Clean water advocacy groups said this week that they have found toxins linked to cancer and other health problems in more than 80% of tested waterways around the United States, adding to the growing body of evidence about the pervasiveness of per- and polyfluoroalkyl substances, better known as PFAS.
Results of the study, which was carried out by the nonprofit organization Waterkeeper Alliance, were released Tuesday. The group said PFAS toxins were detected in 95 of 114 waters tested, and some samples were found to contain levels of PFAS thousands of times higher than the levels considered safe for drinking water by the Environmental Protection Agency (EPA.)
Maryland, Georgia, South Carolina, and Florida were among the states with the highest number of water samples containing PFAS.
The results “demonstrate that existing laws are inadequate for protecting us,” said Marc Yaggi, CEO of Waterkeeper Alliance.
The study is the first nationwide surface water quality survey to measure PFAS, and probably the most extensive survey of PFAS presence in surface waters that has ever been conducted in the US, according to the group.
One type of PFAS known as PFOA is considered a likely human carcinogen. Another type, PFOS, is known to accumulate in humans and cause liver damage and birth defects in lab animals. Both were detected in 69% of samples.
The report noted that PFOA was detected above the EPA Interim Health Advisory Level of 0.004 ppt in samples taken in waterways located in 26 states and D.C. The highest level detected was 847 ppt in a sample from Kreutz Creek, Pennsylvania. PFOS was detected above the EPA advisory levels in 28 states and D.C. The highest level detected was 1,364.7 ppt in a sample from Piscataway Creek, Maryland.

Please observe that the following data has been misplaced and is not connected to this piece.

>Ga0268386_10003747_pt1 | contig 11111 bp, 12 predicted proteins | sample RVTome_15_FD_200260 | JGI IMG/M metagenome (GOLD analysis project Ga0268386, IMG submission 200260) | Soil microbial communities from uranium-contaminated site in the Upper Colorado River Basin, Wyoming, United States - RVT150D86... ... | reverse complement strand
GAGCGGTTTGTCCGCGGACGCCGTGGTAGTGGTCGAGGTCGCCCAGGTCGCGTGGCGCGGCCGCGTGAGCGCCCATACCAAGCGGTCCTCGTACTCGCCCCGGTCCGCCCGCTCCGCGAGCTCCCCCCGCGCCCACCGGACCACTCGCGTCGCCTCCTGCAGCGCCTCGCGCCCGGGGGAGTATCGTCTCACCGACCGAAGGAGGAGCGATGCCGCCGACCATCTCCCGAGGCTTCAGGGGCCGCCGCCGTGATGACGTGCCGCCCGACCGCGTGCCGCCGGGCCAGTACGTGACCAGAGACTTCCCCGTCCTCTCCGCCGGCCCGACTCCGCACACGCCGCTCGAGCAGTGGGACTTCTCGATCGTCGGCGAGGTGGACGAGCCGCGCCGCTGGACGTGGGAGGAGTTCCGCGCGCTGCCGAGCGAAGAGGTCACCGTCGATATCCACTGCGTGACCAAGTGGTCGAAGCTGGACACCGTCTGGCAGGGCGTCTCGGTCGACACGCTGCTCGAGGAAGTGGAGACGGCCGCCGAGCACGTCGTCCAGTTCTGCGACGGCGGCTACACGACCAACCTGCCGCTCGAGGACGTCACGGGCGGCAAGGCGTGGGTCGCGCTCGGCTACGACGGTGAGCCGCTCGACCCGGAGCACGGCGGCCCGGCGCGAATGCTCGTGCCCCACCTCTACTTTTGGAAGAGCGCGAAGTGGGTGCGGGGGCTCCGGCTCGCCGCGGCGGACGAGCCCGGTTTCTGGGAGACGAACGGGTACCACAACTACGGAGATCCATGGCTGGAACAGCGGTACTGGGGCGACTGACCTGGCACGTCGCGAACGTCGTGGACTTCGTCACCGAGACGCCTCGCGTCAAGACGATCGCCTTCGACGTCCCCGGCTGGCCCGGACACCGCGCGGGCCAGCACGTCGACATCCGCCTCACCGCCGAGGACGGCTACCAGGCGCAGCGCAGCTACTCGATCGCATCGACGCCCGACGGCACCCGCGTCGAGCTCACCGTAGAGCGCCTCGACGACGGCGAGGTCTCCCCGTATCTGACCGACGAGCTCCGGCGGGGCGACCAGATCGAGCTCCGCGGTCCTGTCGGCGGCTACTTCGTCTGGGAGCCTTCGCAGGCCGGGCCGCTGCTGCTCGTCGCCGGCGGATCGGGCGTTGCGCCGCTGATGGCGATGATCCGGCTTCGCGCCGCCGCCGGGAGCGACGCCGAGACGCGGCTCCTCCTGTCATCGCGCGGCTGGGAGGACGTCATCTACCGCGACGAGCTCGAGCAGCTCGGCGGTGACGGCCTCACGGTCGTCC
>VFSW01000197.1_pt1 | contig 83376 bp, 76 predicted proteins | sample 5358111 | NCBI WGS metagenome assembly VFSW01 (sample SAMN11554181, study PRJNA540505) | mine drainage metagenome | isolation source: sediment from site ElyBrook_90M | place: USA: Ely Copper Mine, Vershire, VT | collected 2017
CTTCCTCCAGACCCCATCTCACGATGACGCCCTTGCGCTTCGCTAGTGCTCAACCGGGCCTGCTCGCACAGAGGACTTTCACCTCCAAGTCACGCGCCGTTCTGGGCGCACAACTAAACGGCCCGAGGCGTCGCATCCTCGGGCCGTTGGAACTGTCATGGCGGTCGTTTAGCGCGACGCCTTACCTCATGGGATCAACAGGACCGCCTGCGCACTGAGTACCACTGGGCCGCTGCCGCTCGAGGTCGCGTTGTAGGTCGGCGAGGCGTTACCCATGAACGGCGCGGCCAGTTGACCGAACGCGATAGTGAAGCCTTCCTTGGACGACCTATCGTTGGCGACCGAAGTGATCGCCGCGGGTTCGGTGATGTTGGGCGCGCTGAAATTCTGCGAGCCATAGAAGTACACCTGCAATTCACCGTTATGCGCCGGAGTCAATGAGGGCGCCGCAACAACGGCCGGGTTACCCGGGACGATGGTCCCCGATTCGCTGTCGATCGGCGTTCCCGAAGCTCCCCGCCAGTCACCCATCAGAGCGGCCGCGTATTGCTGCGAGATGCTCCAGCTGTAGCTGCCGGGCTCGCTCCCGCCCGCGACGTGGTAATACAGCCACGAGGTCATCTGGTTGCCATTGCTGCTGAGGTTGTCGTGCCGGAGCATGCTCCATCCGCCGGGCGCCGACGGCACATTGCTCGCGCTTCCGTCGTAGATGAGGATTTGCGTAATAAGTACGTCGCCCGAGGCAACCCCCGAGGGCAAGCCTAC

These and other types of PFAS are used in a wide range of industrial processes and to make common consumer products, such as Teflon pan coatings and stain- and grease-resistant fabrics, among other things.
Sampling in 34 states
Sampling was conducted by more than 100 Waterkeeper groups in 34 states and D.C. Waterkeeper Alliance partnered with environmental engineering firm Cyclopure to carry out the sampling and testing. Cyclopure tested for 55 of the approximately 9,000 possible PFAS that exist in the class of chemicals.
One Waterkeeper group, based in Buffalo, NY, had a 100% detection rate for PFAS in nearby waterways. The highest level detected in the region was 7,000 times higher than the EPA’s advised level for drinking water, according to Jill Jedlicka of the Buffalo Niagara Waterkeeper.
“More needs to be done… to truly tackle this crisis,” Jedlicka said.
Most “concerning,” according to the report, was that lesser-known types of PFAS, like PFHxA and PFPeA, both products of stain- and grease- resistant coatings on food packaging and household products, were prevalent in the results. Since these types of PFAS are less widely used, less is known about their human health impacts, said Daniel Estrin, a lawyer for Waterkeeper Alliance.
Waterways in 29 states and D.C. were found to be contaminated by at least one type of PFAS, But most revealed the presence of up to 35 different PFAS compounds, according to the report. It is unclear how interactions of different types of PFAS may impact human health.
“We have so much more to learn about how those risks may be amplified,” said Estrin.
The report was produced as part of an initiative to celebrate the 50th anniversary of the US Clean Water Act, which was Tuesday. In response to their findings, Waterkeeper Alliance presented a number of policy recommendations, including strengthening the Clean Water Act to require the EPA to set new standards for industries known to discharge PFAS into the environment.
Estrin said that regulating PFAS as a class of chemicals, rather than attempting to regulate each of the approximately 9,000 types of PFAS in existence, was an important next step, as well.
“To the best of our understanding, all these [types] carry similar risks, and they should be regulated as a family of chemicals,” he said.
(Featured photo from Upper Missouri Waterkeeper.)